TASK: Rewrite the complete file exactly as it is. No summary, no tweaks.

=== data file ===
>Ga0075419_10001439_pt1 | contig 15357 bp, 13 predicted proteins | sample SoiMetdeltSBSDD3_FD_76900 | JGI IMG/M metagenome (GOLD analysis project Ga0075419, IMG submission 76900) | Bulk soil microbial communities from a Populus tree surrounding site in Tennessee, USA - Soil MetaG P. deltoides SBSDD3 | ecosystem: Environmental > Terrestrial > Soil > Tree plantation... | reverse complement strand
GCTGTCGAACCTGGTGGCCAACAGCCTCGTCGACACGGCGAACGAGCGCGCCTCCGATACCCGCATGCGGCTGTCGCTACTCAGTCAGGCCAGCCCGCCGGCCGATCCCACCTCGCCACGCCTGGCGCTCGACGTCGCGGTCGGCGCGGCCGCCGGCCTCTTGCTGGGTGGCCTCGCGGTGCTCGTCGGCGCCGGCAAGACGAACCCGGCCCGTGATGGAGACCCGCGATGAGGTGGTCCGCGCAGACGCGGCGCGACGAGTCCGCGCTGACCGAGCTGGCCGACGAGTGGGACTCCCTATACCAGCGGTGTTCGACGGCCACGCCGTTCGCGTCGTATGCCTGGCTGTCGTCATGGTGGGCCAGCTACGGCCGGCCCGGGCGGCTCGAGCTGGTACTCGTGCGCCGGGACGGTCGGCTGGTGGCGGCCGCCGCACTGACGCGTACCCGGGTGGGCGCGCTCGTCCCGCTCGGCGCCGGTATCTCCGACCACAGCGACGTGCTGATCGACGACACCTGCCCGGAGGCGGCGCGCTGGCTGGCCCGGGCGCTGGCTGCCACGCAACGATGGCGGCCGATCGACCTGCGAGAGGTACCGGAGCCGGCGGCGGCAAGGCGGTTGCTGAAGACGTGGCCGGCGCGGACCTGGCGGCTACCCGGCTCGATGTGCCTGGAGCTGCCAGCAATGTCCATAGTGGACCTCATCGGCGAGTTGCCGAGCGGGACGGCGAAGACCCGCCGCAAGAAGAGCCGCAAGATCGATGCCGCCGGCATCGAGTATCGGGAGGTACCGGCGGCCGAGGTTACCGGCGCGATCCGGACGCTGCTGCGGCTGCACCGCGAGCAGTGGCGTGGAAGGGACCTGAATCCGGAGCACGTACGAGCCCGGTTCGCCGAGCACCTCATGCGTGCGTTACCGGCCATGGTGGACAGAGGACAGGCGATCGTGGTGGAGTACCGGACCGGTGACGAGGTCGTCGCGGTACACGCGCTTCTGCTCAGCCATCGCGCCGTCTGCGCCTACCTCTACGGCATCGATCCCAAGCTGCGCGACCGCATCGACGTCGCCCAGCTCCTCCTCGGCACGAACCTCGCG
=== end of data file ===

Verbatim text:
>Ga0075419_10001439_pt1 | contig 15357 bp, 13 predicted proteins | sample SoiMetdeltSBSDD3_FD_76900 | JGI IMG/M metagenome (GOLD analysis project Ga0075419, IMG submission 76900) | Bulk soil microbial communities from a Populus tree surrounding site in Tennessee, USA - Soil MetaG P. deltoides SBSDD3 | ecosystem: Environmental > Terrestrial > Soil > Tree plantation... | reverse complement strand
GCTGTCGAACCTGGTGGCCAACAGCCTCGTCGACACGGCGAACGAGCGCGCCTCCGATACCCGCATGCGGCTGTCGCTACTCAGTCAGGCCAGCCCGCCGGCCGATCCCACCTCGCCACGCCTGGCGCTCGACGTCGCGGTCGGCGCGGCCGCCGGCCTCTTGCTGGGTGGCCTCGCGGTGCTCGTCGGCGCCGGCAAGACGAACCCGGCCCGTGATGGAGACCCGCGATGAGGTGGTCCGCGCAGACGCGGCGCGACGAGTCCGCGCTGACCGAGCTGGCCGACGAGTGGGACTCCCTATACCAGCGGTGTTCGACGGCCACGCCGTTCGCGTCGTATGCCTGGCTGTCGTCATGGTGGGCCAGCTACGGCCGGCCCGGGCGGCTCGAGCTGGTACTCGTGCGCCGGGACGGTCGGCTGGTGGCGGCCGCCGCACTGACGCGTACCCGGGTGGGCGCGCTCGTCCCGCTCGGCGCCGGTATCTCCGACCACAGCGACGTGCTGATCGACGACACCTGCCCGGAGGCGGCGCGCTGGCTGGCCCGGGCGCTGGCTGCCACGCAACGATGGCGGCCGATCGACCTGCGAGAGGTACCGGAGCCGGCGGCGGCAAGGCGGTTGCTGAAGACGTGGCCGGCGCGGACCTGGCGGCTACCCGGCTCGATGTGCCTGGAGCTGCCAGCAATGTCCATAGTGGACCTCATCGGCGAGTTGCCGAGCGGGACGGCGAAGACCCGCCGCAAGAAGAGCCGCAAGATCGATGCCGCCGGCATCGAGTATCGGGAGGTACCGGCGGCCGAGGTTACCGGCGCGATCCGGACGCTGCTGCGGCTGCACCGCGAGCAGTGGCGTGGAAGGGACCTGAATCCGGAGCACGTACGAGCCCGGTTCGCCGAGCACCTCATGCGTGCGTTACCGGCCATGGTGGACAGAGGACAGGCGATCGTGGTGGAGTACCGGACCGGTGACGAGGTCGTCGCGGTACACGCGCTTCTGCTCAGCCATCGCGCCGTCTGCGCCTACCTCTACGGCATCGATCCCAAGCTGCGCGACCGCATCGACGTCGCCCAGCTCCTCCTCGGCACGAACCTCGCG